Glaucoma Medications: What They Are and How They Work
Glaucoma has long been known as the “silent thief of sight” because it produces few if any symptoms in its earliest stages, when it is most treatable. By the time it does produce symptoms, it has usually done irreparable damage, which is why it remains one of the leading causes of preventable blindness worldwide. Fortunately, in the United States where general eye care is more widely available, glaucoma can be diagnosed before extensive damage is done, and it is often possible to manage the disease for years with medication before more advanced treatments become necessary.
Dr. Eric Del Piero and Dr. Leland Rosenblum are able to provide expert diagnosis of glaucoma as well as glaucoma medication therapy at their Monterey, CA eye care clinic. They can help glaucoma sufferers manage their glaucoma while preserving their precious vision and maintaining their optical health.
If you or someone you love has glaucoma, or if you have not recently been screened for glaucoma, we invite you to contact Monterey County Eye Associates to schedule your initial appointment today.
Types of Glaucoma Medications
There is currently no cure for glaucoma. The purpose of glaucoma medication of any type is to decrease the elevated intraocular pressure that is the primary symptom of glaucoma and limit the side effects associated with the disease.
Types of glaucoma medications include:
- Prostaglandin analogs: Prostaglandin analogs are taken in the form of eye drops that work to relax muscles within the eye in order to increase the outflow of intraocular fluid from the eye, thereby reducing eye pressure and helping to minimize the risk of damage to the eye. This type of medication is particularly effective in the treatment of open-angle glaucoma.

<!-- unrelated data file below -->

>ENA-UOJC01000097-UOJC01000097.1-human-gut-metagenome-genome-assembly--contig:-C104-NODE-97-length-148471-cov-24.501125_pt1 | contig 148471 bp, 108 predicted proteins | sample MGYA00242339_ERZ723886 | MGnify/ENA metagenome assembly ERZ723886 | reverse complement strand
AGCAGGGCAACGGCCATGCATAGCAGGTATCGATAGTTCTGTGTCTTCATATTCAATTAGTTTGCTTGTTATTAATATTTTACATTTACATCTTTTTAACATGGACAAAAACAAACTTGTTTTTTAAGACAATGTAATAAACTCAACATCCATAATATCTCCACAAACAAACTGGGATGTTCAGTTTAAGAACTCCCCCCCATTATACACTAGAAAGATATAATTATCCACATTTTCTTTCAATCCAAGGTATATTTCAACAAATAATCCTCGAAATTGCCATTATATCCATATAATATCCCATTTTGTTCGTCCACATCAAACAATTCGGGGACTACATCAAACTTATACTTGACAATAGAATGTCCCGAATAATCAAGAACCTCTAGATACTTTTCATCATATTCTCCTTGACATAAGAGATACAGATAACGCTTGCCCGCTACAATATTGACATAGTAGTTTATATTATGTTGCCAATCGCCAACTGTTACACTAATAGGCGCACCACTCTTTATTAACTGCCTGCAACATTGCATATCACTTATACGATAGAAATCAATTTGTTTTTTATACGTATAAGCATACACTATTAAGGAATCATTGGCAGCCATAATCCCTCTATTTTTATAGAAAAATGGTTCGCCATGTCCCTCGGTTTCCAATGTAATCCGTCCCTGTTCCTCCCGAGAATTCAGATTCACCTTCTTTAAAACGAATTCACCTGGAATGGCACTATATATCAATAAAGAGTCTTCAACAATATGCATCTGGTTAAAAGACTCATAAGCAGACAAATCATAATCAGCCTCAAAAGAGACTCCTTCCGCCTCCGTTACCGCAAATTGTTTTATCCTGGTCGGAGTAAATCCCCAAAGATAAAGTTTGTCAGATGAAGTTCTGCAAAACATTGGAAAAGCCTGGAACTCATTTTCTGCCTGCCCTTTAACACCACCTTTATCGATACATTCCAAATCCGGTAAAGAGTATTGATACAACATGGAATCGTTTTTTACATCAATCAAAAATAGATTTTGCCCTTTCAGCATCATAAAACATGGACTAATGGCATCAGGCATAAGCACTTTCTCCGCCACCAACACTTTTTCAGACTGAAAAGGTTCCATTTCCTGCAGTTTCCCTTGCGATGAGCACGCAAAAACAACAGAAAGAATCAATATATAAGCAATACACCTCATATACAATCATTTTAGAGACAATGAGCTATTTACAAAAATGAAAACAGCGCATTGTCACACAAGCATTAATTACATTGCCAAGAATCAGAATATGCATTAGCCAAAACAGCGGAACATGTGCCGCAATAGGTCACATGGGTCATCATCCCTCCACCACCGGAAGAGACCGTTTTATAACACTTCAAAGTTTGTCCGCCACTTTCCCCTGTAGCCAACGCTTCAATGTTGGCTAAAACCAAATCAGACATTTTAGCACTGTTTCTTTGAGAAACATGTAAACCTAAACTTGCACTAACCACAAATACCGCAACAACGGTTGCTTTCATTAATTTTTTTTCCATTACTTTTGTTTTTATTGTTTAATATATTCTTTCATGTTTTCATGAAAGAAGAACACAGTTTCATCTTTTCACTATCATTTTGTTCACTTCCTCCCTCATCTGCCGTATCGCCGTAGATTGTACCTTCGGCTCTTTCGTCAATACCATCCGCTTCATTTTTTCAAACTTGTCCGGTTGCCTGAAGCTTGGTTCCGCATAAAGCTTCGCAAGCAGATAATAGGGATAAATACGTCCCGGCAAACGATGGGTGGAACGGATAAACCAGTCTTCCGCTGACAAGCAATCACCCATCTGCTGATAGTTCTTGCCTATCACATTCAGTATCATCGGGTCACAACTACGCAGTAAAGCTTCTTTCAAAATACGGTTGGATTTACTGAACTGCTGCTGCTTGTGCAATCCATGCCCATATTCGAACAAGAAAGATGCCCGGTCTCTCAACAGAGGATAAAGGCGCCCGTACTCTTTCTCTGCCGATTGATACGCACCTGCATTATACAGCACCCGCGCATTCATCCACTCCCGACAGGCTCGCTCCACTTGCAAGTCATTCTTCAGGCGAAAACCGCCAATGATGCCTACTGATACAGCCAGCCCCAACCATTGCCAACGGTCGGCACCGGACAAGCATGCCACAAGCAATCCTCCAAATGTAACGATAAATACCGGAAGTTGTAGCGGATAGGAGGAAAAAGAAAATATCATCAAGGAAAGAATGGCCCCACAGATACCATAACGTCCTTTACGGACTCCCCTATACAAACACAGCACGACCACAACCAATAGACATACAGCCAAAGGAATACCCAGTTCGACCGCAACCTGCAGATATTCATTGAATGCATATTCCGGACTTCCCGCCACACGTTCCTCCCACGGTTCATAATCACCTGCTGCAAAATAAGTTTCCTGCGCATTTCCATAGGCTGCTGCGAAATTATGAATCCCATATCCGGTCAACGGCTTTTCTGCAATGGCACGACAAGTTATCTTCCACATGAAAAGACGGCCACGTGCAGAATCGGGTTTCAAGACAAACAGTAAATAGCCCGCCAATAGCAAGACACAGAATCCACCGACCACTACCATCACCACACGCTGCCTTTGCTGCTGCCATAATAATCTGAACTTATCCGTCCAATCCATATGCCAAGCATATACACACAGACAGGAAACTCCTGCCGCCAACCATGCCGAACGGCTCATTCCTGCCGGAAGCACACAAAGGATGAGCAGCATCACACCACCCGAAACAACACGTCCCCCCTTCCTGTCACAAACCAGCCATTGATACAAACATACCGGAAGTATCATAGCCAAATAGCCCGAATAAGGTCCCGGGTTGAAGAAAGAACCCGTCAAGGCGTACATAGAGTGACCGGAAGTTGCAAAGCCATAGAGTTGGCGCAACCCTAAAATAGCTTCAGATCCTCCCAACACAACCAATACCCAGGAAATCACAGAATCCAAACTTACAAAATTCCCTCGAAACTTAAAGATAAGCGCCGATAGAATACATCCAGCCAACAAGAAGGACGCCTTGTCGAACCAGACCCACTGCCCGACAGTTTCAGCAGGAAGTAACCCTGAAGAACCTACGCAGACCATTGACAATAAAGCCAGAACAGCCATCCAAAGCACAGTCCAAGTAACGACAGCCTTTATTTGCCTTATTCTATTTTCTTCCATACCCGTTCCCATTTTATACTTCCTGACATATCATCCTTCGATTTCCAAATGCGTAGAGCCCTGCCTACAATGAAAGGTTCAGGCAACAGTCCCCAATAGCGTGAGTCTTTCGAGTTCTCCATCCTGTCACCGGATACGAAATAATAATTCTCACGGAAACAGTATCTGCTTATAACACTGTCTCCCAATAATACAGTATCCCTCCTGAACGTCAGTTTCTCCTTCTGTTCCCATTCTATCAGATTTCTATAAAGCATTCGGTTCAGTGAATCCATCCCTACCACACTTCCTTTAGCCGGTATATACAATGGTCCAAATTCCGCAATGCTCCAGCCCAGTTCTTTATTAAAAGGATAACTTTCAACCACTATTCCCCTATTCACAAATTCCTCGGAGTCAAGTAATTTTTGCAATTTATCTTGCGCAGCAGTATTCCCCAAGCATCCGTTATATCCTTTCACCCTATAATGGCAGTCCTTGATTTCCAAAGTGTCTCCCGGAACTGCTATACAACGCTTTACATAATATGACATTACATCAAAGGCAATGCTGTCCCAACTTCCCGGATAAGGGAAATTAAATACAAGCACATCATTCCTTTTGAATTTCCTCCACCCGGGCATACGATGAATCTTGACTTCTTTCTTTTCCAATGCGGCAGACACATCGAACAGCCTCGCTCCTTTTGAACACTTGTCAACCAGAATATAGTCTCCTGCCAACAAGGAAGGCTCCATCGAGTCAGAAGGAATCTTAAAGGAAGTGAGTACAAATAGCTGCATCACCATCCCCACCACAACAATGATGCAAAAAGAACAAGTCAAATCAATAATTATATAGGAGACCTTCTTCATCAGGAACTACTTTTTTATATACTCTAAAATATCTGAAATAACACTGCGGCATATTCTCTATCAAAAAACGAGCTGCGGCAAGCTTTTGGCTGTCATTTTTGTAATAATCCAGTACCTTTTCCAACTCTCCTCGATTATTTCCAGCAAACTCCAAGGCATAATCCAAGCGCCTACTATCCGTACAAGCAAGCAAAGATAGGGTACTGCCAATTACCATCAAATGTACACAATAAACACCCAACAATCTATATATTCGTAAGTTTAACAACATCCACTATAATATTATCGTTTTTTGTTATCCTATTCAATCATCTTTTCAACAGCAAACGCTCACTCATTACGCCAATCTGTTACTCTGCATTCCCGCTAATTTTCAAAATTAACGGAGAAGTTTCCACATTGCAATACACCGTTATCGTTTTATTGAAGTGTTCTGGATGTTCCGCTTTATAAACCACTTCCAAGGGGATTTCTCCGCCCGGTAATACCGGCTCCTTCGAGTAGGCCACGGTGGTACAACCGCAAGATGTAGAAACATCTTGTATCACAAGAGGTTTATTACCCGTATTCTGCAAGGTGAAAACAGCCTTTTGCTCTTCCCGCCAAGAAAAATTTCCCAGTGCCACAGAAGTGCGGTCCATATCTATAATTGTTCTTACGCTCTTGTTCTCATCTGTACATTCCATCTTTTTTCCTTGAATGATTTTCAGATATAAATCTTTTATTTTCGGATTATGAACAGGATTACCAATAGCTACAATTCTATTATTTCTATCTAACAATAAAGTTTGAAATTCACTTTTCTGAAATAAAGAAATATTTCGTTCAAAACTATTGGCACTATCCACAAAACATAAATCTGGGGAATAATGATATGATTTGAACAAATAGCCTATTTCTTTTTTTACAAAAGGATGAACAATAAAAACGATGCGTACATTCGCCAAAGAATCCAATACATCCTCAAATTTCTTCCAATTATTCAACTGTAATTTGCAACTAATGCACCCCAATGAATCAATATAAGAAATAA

- Beta blockers: Beta blockers reduce eye pressure by decreasing the production of intraocular pressure. These eye drops had long been used as the primary course of treatment in glaucoma patients; however, they are now most often used as an adjunctive therapy along with prostaglandin analogs.
- Alpha agonists: Alpha agonists are used to simultaneously decrease the production of intraocular fluid and promote its drainage.
- Carbonic anhydrase inhibitors: Carbonic anhydrase inhibitors, or CAIs, can be taken in eye drop or pill form and work to reduce eye pressure by decreasing the production of intraocular fluid.
- Cholinergic: Cholinergics increase the drainage of intraocular fluid to reduce eye pressure and are often used in combination with medications that limit the amount of fluid that is produced.
- Hyperosmotic agents: These medications are generally reserved for emergencies in which intraocular pressure must be immediately lowered in order to salvage the optic nerve. Hyperosmotic agents can be delivered orally or intravenously and will rapidly lower the volume of intraocular fluid in the eye.
Learn More about Glaucoma Medication
If you would like to learn more about glaucoma medication, or you wish to schedule your initial consultation with either Dr. Eric Del Piero or Dr. Leland Rosenblum, we encourage you to contact Monterey County Eye Associates today.